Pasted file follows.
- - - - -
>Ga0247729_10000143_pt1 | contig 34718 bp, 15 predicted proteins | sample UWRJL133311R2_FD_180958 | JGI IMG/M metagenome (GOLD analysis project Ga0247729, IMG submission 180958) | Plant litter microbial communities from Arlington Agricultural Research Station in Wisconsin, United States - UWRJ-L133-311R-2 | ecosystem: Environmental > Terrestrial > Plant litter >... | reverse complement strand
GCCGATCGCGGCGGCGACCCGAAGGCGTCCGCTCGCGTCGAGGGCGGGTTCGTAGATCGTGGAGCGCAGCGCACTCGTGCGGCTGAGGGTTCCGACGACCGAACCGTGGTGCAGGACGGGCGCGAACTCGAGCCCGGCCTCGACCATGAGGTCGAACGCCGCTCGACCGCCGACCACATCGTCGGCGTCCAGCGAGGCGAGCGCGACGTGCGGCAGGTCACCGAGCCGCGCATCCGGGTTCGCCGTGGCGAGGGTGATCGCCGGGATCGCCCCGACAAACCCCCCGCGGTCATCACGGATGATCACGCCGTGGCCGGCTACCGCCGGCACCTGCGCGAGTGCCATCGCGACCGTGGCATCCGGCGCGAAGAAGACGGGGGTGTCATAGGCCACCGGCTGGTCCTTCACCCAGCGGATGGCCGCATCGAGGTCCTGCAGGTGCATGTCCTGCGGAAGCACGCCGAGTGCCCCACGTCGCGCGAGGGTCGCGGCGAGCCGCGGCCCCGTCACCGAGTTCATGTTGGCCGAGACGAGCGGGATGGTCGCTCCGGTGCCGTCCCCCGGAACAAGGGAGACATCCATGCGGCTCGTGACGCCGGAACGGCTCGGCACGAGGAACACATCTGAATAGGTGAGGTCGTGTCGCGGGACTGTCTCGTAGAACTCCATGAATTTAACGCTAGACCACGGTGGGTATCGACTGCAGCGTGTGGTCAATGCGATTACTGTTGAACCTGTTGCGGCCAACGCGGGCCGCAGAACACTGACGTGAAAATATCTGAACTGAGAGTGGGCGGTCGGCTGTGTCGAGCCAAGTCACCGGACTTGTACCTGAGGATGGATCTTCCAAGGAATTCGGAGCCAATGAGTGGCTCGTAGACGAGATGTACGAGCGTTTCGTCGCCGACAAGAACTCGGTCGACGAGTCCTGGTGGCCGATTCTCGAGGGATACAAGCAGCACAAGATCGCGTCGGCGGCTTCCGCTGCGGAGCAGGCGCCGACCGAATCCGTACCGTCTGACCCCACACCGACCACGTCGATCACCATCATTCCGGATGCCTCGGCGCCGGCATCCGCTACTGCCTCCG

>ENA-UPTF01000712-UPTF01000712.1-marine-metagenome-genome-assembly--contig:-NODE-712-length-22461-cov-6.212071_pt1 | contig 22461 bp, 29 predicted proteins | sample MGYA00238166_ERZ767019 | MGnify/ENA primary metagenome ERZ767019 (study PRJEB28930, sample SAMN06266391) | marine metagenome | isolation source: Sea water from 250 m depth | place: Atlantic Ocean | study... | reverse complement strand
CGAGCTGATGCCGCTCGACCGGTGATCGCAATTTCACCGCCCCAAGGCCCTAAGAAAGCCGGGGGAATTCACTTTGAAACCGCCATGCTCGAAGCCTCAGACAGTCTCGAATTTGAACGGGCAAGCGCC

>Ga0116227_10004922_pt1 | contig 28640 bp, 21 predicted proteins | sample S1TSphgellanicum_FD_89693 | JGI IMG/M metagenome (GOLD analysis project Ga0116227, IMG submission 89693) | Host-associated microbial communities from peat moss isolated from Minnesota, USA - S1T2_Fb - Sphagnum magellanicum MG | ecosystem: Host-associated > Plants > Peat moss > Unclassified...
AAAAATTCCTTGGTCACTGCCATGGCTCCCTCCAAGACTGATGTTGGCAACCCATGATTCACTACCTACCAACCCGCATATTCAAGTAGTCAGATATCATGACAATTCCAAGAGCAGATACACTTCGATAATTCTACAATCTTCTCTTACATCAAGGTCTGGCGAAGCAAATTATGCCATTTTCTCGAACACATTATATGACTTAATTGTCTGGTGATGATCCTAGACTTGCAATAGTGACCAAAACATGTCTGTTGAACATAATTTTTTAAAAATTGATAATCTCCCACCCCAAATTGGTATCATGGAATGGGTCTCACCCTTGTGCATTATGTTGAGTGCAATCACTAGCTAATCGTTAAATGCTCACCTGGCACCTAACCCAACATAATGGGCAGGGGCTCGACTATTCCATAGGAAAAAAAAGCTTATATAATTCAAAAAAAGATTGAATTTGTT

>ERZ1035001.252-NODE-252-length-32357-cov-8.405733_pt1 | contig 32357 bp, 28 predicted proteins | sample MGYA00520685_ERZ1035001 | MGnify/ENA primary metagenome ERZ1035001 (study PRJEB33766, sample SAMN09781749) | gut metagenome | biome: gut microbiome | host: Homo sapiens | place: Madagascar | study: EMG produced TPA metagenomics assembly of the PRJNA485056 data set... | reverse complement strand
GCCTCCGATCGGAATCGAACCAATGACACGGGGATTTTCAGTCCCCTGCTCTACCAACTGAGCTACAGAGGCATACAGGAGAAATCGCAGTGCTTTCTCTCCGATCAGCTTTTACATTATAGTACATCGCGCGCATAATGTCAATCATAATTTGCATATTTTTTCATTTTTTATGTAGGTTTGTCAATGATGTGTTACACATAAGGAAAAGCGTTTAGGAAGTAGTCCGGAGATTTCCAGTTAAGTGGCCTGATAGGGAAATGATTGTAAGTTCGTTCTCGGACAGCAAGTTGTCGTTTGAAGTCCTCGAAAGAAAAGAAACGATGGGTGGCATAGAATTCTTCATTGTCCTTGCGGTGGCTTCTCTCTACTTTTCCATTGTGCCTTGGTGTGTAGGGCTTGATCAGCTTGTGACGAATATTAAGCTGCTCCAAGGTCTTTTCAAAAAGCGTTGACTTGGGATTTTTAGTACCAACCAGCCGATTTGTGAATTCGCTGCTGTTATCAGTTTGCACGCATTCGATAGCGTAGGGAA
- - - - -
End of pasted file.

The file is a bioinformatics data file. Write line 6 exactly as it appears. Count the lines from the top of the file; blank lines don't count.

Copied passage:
AAAAATTCCTTGGTCACTGCCATGGCTCCCTCCAAGACTGATGTTGGCAACCCATGATTCACTACCTACCAACCCGCATATTCAAGTAGTCAGATATCATGACAATTCCAAGAGCAGATACACTTCGATAATTCTACAATCTTCTCTTACATCAAGGTCTGGCGAAGCAAATTATGCCATTTTCTCGAACACATTATATGACTTAATTGTCTGGTGATGATCCTAGACTTGCAATAGTGACCAAAACATGTCTGTTGAACATAATTTTTTAAAAATTGATAATCTCCCACCCCAAATTGGTATCATGGAATGGGTCTCACCCTTGTGCATTATGTTGAGTGCAATCACTAGCTAATCGTTAAATGCTCACCTGGCACCTAACCCAACATAATGGGCAGGGGCTCGACTATTCCATAGGAAAAAAAAGCTTATATAATTCAAAAAAAGATTGAATTTGTT